Imagine you run a business. You’ve spent months developing a new product design and recently launched it with some exciting success. However, it is not long before you get a cease and desist letter from another company claiming your new design infringes on their trademark.
While you disagree with the claim, you decide that making a slight adjustment in color or tweaking the product name will suffice. Unfortunately, resolving trademark infringement claims is not necessarily this easy.
Small changes can still mean big problems
Trademark infringement does not mean another party has copied a logo or used the same business name as a trademark holder – although copies could certainly trigger infringement claims. Rather, it means that the work in question is similar enough to create confusion among consumers.
Because of this, making a small, insignificant change to infringing material may not go far enough in terms of eliminating that confusion.
Further, while it may seem like a small change is easier to implement than a more dramatic change, that may not be the case. Resolving trademark infringement can require parties to pull the existing product from the shelves and then redesign, remake and restock it.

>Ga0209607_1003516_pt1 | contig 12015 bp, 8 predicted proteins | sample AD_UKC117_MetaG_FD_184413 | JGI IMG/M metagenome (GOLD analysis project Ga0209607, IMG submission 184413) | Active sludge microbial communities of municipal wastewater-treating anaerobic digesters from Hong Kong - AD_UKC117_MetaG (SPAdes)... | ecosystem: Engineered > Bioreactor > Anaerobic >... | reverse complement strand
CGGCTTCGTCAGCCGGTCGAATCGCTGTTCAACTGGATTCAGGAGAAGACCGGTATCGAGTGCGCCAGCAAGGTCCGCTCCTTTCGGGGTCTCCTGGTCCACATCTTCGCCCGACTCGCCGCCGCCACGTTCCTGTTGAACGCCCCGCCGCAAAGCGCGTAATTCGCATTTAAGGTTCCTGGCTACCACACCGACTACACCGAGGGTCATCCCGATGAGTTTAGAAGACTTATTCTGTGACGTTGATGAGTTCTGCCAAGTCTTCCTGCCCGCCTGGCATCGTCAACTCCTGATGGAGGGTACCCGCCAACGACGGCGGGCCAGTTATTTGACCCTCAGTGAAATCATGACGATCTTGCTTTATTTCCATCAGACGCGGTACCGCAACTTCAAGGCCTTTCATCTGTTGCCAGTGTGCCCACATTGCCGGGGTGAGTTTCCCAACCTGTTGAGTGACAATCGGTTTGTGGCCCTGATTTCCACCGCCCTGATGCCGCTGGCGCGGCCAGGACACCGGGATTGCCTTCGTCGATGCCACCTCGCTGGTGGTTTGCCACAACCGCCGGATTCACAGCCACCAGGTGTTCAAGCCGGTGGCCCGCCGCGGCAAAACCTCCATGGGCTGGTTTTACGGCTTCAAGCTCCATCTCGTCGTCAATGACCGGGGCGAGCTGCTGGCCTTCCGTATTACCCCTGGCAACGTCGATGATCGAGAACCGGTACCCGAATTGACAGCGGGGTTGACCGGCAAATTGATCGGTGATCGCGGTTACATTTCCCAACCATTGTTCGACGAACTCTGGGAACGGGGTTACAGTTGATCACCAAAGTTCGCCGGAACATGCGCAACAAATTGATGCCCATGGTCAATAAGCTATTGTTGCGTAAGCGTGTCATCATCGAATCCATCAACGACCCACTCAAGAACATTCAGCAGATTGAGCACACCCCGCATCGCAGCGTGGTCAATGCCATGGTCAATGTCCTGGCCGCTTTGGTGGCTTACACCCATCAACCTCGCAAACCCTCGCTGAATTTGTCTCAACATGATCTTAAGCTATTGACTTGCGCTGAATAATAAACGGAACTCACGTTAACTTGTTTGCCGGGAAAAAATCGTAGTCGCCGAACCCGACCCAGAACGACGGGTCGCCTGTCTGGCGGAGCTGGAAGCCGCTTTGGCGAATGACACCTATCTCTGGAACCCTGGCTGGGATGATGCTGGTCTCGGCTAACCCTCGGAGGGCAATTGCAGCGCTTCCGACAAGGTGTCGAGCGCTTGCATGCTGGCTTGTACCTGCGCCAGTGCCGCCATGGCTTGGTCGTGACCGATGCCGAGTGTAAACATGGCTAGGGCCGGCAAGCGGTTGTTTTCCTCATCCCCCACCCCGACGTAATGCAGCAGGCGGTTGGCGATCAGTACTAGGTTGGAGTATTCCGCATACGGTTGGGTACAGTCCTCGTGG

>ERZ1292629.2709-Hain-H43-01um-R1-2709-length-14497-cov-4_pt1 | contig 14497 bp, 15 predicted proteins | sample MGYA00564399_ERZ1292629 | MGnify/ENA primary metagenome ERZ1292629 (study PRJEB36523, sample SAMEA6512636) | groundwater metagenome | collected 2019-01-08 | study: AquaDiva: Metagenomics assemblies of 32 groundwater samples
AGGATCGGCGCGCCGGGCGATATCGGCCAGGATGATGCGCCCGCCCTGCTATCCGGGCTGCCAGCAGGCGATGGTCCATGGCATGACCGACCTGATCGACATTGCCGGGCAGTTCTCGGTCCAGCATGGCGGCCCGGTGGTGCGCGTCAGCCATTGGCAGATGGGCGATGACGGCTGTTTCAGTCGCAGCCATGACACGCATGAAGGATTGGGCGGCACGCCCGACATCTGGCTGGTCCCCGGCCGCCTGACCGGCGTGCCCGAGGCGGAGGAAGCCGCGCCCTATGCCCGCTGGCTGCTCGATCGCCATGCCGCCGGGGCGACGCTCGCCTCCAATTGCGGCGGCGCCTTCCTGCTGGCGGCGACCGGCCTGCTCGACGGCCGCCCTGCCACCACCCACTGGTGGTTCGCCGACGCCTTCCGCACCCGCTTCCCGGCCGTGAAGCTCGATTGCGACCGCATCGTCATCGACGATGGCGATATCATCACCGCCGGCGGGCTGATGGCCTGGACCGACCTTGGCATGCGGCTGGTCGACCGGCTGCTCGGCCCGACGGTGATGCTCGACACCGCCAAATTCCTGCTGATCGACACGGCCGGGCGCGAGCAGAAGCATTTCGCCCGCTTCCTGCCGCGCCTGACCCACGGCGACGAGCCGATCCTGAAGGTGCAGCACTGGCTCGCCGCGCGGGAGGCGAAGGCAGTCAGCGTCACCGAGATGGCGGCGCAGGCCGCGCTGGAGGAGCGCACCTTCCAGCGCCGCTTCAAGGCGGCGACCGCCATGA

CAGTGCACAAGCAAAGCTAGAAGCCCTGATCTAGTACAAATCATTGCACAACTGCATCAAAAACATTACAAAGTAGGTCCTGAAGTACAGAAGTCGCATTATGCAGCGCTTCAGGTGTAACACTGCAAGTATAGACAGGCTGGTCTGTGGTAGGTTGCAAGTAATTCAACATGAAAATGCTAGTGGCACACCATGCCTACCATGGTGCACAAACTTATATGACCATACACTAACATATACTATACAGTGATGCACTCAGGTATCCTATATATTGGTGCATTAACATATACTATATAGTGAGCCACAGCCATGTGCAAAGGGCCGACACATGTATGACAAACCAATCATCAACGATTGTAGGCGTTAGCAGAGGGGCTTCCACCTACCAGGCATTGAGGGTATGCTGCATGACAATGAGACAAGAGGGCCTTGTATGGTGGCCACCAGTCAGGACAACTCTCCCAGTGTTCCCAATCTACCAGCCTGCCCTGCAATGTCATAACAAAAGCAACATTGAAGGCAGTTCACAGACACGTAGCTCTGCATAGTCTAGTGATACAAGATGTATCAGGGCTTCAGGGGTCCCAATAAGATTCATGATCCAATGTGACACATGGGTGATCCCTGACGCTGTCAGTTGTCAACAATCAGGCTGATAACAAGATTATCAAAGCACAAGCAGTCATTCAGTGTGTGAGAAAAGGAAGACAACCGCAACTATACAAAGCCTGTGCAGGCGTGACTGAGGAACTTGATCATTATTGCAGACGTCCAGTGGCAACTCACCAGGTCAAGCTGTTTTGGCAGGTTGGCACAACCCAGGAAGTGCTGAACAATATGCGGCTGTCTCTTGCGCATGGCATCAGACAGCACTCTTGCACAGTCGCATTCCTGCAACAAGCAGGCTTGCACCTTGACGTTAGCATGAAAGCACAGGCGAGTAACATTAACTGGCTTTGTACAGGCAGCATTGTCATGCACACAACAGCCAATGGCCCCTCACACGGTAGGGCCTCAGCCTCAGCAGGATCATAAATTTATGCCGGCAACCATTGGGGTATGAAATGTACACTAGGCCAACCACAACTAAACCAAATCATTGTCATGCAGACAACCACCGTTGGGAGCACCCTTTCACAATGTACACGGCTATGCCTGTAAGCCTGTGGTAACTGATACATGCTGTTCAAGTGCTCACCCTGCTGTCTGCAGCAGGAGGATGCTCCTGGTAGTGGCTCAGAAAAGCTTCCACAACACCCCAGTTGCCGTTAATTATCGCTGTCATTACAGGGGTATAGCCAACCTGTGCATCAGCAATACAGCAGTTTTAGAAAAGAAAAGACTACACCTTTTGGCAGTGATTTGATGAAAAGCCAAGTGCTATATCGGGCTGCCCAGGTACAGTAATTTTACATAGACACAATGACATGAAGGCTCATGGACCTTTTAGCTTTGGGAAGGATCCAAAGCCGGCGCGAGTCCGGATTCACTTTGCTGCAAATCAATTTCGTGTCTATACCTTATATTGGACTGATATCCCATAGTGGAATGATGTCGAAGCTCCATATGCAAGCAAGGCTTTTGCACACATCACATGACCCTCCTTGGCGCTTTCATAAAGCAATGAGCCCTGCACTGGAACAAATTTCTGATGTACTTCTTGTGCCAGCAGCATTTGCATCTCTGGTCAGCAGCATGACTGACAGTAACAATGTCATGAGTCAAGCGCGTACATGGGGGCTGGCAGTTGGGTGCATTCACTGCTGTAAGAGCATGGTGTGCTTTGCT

These steps are the same, whether the change is minor or substantial.
New name still “confusingly similar”
As an example of what could happen when parties do not go far enough to address infringement, we can look at the current dispute between two computer companies.
Virtual Compute Corporation (VCC) claimed that NVIDIA infringed on its vCompute trademark by using the same mark. Citing the high likelihood of confusion among their customers, VCC notified NVIDIA about the infringement.
NVIDIA recognized VCCs trademark rights and changed its vCompute mark. However, they changed it to Virtual Compute Server (vCS) NVIDIA.
It’s a different name, indeed, but VCC argues that vCS is still confusingly similar to their name, VCC, which is also trademarked. Thus, VCC filed a lawsuit requesting that NVIDIA change the name and compensate VCC for losses, costs and fees.
Making changes, not mistakes
Before you make changes in response to infringement allegations, it can be wise to consult a legal professional and do your due diligence in researching potential conflicts of a proposed name or design change.
These steps can help you make decisions that actually solve the problem.